U.S. Air Force, Strategic Air Command, and Ellsworth Air Force Base (1940s90s)
Air combat became the dominant brand of warfare during World War II, prompting a major restructuring of American military aviation after 1945. Following establishment of the Strategic Air Command (SAC) in 1946, the National Security Act of 1947 established the U.S. Air Force as an independent branch of the military. These were the institutions that directed America's strategic deterrent through the Cold War. Ellsworth Air Force Base in South Dakota, established in 1942 as an Army airfield, became part of the Air Force and SAC. As the following pages will demonstrate, in the mid-twentieth century SAC activated intercontinental bomb and missile wings at Air Force bases throughout the country that assisted in deterring a major conflict between the world's superpowers. Of course the superpowers battled throughout the Cold War in proxy wars throughout the developing world (in Korea and Vietnam most famously), but the type of awesome destructive power embodied in the Minuteman program was designed for another purpose: for the global thermonuclear conflict no one wanted to fight.
The U.S. Air Force originated as the Aeronautical Division of the Army Signal Corps in 1907. In the words of one official Air Force history, this predecessor oversaw "all matters pertaining to military ballooning, air machines, and all kindred subjects."  In subsequent years, the Army Aeronautical Division became the Air Service, the Air Corps, and finally the Army Air Forces, before emerging as the U.S. Air Force.  Aviation strategists argued throughout World War II that an independent airpower branch could best manage the complexities of modern air warfare. American pilots, moreover, chafed at the independent air forces they saw within the British and Soviet militaries. The establishment of the Air Force as an independent agency was the particular vision of General Henry H. Arnold (known to his men as "Hap"), a thirty-nine-year veteran of the United States military. In a report on the conduct of the air war during World War II Arnold suggested "three autonomous services, each of which has an equal and direct share of the total responsibility."  He speculated that a separated Air Force, Army, and Navy would form a balanced military that ensured efficiency by reducing duplicate efforts. On 26 July 1947, when the National Security Act became law, Arnold and those like him finally had their wish, and two months later President Truman appointed W. Stuart Symington as Secretary of the Air Force and General Carl A. Spaatz as the first Chief of Staff.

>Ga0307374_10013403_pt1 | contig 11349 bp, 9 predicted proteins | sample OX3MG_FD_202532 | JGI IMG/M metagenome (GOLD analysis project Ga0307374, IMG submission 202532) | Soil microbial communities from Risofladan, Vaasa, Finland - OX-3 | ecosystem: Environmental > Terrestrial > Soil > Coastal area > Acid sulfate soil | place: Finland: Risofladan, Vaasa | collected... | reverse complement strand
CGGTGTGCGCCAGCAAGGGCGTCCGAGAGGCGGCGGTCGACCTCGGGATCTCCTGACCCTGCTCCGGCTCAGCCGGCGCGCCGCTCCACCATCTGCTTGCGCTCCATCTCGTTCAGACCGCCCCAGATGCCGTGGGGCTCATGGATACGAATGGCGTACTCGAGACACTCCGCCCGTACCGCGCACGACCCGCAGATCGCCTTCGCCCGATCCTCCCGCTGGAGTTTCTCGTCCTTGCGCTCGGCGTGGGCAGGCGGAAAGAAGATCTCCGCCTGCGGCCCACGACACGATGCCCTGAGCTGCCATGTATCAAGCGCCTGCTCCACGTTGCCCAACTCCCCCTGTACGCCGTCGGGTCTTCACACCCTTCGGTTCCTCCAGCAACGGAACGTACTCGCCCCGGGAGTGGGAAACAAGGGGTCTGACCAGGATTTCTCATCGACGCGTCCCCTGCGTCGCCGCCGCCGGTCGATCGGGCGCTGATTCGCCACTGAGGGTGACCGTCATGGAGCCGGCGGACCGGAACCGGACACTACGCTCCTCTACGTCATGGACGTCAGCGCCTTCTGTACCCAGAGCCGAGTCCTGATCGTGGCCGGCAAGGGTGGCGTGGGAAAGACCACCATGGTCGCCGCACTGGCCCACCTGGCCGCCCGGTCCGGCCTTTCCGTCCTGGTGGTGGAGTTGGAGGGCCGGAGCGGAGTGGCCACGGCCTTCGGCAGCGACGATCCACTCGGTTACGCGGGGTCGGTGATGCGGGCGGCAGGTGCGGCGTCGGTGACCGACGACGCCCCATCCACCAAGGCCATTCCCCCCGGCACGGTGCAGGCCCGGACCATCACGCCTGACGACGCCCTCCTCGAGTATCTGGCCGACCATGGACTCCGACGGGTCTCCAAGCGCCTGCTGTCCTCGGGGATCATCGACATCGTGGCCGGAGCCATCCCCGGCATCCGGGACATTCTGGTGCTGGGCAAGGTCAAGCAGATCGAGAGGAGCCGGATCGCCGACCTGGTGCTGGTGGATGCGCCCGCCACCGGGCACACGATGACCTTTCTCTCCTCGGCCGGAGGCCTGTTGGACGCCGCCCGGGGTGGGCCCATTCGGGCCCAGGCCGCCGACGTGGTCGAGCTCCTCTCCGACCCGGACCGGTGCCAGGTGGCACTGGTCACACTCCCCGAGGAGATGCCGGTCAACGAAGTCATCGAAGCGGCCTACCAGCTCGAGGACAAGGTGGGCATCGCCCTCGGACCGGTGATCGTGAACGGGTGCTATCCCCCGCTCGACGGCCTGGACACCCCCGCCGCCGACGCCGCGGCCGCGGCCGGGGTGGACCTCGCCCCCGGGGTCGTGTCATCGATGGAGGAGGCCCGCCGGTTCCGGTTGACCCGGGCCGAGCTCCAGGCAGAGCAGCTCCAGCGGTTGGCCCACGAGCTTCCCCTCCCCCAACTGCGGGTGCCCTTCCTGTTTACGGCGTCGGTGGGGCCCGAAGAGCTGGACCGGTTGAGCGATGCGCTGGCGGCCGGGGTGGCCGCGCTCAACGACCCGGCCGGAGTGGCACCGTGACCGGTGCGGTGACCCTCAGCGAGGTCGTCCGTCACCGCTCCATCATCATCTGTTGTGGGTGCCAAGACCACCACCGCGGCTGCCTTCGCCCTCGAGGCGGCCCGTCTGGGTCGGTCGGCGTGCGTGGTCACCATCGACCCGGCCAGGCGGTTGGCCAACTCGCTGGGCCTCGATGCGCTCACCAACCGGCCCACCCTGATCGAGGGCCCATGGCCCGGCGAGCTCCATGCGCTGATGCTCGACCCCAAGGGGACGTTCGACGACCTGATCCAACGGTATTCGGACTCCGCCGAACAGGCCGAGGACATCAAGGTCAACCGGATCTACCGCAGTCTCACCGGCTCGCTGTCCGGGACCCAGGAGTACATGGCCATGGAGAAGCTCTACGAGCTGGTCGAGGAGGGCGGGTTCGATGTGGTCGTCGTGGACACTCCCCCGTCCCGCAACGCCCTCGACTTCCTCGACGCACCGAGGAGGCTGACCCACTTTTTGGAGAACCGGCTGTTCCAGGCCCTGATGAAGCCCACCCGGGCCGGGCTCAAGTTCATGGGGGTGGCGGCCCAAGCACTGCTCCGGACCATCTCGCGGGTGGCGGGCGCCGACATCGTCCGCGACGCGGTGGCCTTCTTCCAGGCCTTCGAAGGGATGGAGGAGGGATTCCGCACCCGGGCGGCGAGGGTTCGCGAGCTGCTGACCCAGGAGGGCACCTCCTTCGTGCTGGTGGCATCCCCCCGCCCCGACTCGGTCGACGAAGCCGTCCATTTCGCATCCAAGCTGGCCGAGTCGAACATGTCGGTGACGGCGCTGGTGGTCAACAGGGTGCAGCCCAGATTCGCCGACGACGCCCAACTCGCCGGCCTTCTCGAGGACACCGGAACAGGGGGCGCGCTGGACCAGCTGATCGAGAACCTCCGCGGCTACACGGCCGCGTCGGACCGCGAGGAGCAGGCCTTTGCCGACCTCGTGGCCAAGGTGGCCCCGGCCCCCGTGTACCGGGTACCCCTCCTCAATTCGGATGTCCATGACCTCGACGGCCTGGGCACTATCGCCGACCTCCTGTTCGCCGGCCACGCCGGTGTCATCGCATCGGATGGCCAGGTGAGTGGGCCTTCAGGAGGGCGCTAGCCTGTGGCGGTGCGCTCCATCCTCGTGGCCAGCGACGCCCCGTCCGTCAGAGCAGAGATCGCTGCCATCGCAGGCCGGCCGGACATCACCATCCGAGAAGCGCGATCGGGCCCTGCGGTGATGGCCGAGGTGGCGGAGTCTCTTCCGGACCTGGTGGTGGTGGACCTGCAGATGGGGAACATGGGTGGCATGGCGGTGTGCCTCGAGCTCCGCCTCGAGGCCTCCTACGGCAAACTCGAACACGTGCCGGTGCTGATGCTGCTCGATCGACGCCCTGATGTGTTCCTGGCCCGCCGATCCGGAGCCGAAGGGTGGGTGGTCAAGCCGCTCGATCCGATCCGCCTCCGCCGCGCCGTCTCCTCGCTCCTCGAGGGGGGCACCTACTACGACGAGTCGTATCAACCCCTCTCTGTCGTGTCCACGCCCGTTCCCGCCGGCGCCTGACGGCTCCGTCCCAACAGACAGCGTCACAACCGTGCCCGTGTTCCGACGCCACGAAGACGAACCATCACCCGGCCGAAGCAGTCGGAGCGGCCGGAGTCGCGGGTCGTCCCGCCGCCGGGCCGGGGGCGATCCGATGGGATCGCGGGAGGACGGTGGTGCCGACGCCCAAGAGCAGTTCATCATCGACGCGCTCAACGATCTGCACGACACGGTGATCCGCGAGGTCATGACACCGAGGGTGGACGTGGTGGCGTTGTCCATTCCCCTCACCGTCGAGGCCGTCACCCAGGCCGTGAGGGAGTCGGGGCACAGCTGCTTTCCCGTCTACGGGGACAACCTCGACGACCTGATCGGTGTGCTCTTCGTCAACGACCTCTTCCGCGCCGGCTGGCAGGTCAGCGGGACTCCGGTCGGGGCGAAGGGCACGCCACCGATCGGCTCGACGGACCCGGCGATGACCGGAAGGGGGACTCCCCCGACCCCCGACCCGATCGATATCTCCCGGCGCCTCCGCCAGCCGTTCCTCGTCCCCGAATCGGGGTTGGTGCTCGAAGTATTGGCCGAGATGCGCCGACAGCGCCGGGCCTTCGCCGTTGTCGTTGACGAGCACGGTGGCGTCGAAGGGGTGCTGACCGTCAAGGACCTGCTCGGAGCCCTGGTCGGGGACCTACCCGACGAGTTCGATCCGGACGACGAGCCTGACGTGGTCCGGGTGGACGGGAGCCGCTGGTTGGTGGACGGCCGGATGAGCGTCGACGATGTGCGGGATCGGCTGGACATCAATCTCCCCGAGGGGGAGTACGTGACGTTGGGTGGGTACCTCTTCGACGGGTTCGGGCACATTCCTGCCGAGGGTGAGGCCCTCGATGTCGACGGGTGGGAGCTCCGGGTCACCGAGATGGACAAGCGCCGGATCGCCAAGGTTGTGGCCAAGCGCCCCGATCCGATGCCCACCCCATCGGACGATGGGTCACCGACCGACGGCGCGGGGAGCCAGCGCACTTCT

When the Air Force separated from the Army, it gained control over all surface-to-surface aircraft and strategic missiles through SAC. While the new service took command of all area air defense missiles, the Army retained control of missiles used to protect Army field forces from air attack.  In the 1950s, when the nation entered the Space Age with the development of nuclear strategic weapons and ballistic missiles, the Department of Defense called upon Air Force bases around the country, such as Ellsworth Air Force Base, to operate and maintain bombers and missiles administered through SAC. Air Force personnel began training for new duties as missileers and missile support staff. Today, the Air Force continues to operate Minuteman III and Peacekeeper Intercontinental Ballistic Missiles (ICBMs) administered by U.S. Strategic Command (USSTRATCOM), SAC's successor. 
To better explore the strategic role of South Dakota's Minuteman ICBMs, a brief history of SAC, Ellsworth Air Force Base, and the 44th Strategic Missile Wing (SMW) follows. (A chart outlining the organizational structure of the U.S. Air Force is located at the end of this chapter.)
Strategic Air Command
The U.S. Army Air Forces established SAC on 21 March 1946 as one of three major combat commands of the agency. While the Air Defense Command provided protection for the continental United States and the Tactical Air Command supported the Army and the Navy in the field, SAC, the offensive branch, became the foundation of the nation's defense against the growing threat of atomic war.  SAC became a part of the Air Force in 1947, but continued its role as chief administer of all of the military's strategic nuclear weapons and central communication node for deployment of these powerful weapons.